OK – raise your hand if you’ve ever reserved rehearsal space for yourself, hung your apparatus, and then spent the next 75 minutes noodling around four inches off the floor, stretching endlessly on the floor, or gossiping with Jane at the desk. Sound familiar? Yep – I thought so. Here’s how to organize your training so you maximize improvement, save money, and leave feeling awesome about the work you’ve done. Onwards!
My Struggle with Training (Cue Sad Violins)
Those of you who see me on a weekly basis know how painful the past month has been – my wheel instructor has been away and left me to fend for myself (sniff…). The first week was fine, I was super productive during training, and wheeling hard. Week two? Still good, but I found myself gettting a little chatty with everyone in the space, and maybe I opted out of some moves I didn’t feel like doing that day (I’ll do it TWICE tomorrow!). Week three was le poo. I was all out of motivation, hard things were still feeling hard, and I spent more time mindlessly rocking and singing “Baby Got Back” than I did actually wheeling. Training FAIL! So, I made myself a little listie that got me back on track in one session – BAM! (Because I love ya’ll, I’m sharing it with you! See below!)
How To Structure Your Acrobatic & Aerial Training for Maximum Results
1. Give yourself a specific goal. If you’re not working towards a specific goal (a show or act creation, for example), it’s tough to keep the motivation flowing. Give yourself something really concrete and important to work towards, even if it’s only stringing together a couple of moves – everybody starts somewhere! 🙂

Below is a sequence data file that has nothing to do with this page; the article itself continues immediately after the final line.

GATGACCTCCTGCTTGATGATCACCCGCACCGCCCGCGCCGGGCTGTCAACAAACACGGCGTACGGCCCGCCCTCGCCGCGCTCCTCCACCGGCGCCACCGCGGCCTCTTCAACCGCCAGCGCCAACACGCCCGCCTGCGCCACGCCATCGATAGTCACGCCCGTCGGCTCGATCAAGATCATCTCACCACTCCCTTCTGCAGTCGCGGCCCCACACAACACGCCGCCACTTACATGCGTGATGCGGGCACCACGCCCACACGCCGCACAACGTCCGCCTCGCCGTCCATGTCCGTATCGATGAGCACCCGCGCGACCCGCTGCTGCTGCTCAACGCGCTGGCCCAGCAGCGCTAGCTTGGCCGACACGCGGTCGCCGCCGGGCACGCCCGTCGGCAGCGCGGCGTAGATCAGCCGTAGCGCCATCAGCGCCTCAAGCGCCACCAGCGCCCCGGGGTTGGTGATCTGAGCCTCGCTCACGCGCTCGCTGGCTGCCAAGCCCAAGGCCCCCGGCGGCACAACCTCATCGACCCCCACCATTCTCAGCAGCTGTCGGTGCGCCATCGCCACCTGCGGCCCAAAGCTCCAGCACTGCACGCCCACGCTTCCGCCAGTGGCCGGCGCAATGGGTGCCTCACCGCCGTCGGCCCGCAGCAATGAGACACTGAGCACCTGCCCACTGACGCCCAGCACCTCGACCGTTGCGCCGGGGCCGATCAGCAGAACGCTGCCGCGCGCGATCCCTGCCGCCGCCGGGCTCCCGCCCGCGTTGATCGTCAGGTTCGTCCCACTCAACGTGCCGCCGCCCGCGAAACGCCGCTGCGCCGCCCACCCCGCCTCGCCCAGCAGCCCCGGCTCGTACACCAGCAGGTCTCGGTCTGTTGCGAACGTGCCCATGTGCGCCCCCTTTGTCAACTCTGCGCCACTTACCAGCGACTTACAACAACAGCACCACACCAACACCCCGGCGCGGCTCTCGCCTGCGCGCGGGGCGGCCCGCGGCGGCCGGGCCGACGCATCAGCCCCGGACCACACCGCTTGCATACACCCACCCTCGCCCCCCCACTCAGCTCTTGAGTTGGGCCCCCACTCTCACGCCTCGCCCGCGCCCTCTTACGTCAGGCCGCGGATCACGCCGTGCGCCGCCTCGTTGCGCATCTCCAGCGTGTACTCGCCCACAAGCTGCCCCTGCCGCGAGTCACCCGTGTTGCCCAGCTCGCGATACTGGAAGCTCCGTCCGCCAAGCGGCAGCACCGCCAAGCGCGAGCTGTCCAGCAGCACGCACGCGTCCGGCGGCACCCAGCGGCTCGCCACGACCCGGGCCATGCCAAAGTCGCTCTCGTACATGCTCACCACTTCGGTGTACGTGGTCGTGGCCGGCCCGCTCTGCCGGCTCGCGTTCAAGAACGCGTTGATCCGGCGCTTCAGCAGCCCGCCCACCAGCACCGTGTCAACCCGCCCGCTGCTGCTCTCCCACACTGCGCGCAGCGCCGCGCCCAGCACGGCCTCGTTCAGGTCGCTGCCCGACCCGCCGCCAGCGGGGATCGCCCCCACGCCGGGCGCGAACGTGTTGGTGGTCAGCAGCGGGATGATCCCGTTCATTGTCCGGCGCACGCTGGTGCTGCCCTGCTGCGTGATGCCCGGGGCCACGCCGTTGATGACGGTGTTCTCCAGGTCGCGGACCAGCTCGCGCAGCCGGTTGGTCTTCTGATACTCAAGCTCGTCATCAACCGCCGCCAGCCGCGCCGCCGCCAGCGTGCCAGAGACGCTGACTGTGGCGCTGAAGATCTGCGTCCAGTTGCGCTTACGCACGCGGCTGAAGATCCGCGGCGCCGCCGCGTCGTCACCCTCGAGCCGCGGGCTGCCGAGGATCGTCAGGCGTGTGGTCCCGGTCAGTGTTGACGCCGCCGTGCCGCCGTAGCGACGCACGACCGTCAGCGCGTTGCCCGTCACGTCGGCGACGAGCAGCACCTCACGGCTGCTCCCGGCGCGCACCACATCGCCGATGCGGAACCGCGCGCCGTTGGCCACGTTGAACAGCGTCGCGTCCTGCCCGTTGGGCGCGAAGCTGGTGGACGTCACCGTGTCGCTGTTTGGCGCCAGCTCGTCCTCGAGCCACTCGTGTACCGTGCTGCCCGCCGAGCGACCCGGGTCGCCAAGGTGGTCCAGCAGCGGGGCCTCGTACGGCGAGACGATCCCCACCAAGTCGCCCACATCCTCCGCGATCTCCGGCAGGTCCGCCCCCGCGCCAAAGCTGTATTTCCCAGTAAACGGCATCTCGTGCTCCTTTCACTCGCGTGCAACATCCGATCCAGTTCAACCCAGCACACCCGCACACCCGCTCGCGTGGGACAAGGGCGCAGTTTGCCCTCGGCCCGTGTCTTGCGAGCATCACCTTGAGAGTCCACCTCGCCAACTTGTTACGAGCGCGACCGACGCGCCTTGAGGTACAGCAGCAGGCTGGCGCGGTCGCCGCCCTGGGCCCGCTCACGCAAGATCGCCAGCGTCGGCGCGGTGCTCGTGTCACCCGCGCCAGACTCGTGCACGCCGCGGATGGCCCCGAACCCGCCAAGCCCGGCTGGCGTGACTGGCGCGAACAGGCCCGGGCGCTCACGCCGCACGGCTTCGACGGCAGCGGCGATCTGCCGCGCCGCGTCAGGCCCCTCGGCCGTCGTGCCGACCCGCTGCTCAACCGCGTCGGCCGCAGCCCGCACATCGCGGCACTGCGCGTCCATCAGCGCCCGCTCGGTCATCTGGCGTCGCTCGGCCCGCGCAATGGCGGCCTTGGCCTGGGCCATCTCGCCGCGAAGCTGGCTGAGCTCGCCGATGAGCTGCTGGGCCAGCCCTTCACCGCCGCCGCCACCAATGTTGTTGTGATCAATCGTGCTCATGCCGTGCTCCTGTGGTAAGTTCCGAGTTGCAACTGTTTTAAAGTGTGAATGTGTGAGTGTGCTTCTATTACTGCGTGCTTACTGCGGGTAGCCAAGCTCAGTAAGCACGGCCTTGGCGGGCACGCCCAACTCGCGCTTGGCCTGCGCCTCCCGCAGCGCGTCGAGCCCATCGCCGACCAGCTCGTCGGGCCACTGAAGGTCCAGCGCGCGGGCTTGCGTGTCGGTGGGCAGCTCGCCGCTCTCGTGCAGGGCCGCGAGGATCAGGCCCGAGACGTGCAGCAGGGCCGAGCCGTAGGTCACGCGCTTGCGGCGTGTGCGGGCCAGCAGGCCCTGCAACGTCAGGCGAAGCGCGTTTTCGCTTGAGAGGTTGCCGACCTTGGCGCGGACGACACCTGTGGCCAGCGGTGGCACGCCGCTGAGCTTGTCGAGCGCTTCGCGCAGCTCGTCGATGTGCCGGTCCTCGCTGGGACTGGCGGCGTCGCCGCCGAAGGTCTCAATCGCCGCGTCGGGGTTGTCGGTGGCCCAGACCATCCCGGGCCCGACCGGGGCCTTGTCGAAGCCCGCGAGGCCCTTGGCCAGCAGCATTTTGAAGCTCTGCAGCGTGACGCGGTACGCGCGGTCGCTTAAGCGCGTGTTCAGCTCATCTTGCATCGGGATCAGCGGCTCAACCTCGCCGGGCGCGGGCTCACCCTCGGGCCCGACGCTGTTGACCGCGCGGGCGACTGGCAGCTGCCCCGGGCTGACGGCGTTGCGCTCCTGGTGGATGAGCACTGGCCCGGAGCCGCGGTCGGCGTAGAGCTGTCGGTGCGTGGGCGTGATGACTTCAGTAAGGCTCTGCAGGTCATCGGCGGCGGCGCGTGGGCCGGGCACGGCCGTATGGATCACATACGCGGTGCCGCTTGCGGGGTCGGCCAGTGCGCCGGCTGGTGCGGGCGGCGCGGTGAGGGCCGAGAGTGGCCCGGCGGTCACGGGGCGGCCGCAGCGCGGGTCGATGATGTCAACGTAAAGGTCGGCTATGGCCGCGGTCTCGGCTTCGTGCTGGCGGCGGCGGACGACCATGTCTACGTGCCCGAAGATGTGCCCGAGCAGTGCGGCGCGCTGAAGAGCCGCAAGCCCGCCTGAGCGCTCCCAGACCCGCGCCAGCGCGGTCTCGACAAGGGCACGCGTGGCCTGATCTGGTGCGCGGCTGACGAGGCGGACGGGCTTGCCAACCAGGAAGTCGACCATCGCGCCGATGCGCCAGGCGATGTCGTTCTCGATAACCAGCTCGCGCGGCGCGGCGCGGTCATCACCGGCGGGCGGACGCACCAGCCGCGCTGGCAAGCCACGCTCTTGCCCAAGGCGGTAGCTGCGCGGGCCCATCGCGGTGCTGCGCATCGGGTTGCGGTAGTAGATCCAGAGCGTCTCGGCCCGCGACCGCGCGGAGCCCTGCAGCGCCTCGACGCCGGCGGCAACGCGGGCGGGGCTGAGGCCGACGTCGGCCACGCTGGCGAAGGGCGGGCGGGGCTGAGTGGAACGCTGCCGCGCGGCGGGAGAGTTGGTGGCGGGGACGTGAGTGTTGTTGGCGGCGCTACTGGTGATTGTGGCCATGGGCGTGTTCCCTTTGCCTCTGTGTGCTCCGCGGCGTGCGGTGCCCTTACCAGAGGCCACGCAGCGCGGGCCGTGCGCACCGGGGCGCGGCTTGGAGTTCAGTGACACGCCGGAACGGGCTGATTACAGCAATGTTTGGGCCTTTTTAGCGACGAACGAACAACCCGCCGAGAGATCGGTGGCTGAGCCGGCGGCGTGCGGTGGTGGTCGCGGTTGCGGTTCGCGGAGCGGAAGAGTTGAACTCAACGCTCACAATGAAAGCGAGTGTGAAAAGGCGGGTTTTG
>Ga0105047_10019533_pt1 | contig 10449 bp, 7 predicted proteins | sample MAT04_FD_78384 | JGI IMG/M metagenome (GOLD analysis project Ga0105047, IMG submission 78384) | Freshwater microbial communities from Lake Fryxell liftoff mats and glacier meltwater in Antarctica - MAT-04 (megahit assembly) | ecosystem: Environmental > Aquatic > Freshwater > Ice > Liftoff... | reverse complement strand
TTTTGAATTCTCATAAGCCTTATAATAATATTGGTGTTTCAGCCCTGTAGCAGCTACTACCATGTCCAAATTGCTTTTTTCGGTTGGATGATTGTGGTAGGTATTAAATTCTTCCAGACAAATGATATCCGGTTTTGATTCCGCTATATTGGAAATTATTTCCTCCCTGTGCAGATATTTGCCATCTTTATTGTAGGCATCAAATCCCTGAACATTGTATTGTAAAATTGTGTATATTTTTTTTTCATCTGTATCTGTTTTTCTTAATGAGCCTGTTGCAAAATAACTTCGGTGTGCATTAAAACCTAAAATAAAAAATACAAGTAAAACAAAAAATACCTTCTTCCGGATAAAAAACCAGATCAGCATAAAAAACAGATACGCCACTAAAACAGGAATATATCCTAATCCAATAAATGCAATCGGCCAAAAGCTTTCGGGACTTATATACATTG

2. Train with a friend or two! It’s more fun, you’re less likely to slack of in front of others, and it’s often cheaper to train with a crew. Also? They will tell you when something is not pretty.
3. Know thyself. For me, 60-90 minutes of focused training is perfect. Any longer and I start singin’ bad 80’s rap, and nobody wants that. Figure out your optimum training time and stick to it.
4. Video. It may be depressing to realize that wrapping one leg around your head twice doesn’t look nearly as awesome as you thought it did, but at least you know. Also? Your knee is bent and your foot is sickled. 🙁
5. Make a list. Now, I know you’ve been keeping careful notes of what you work on in class (you are, aren’t you?). So, make a Work Sheet! Include your vigorous warm-up, moves you’re comfortable with, moves you need to work on, conditioning, and deep stretching.
A little gem of wisdom I recently got. Ask yourself: what’s the one thing that, if I trained it consistently, would make a huge difference in my circus work? Got it? Ok, why aren’t you training it? I don’t know either. Get on that TODAY, Dear Dangler!
NOW, a wee giftie from me to you! Click here for a free template to get you started (no opt-in required), and the next time I see you working out, I want to see you actually working out! Big love and pull-ups, Laura
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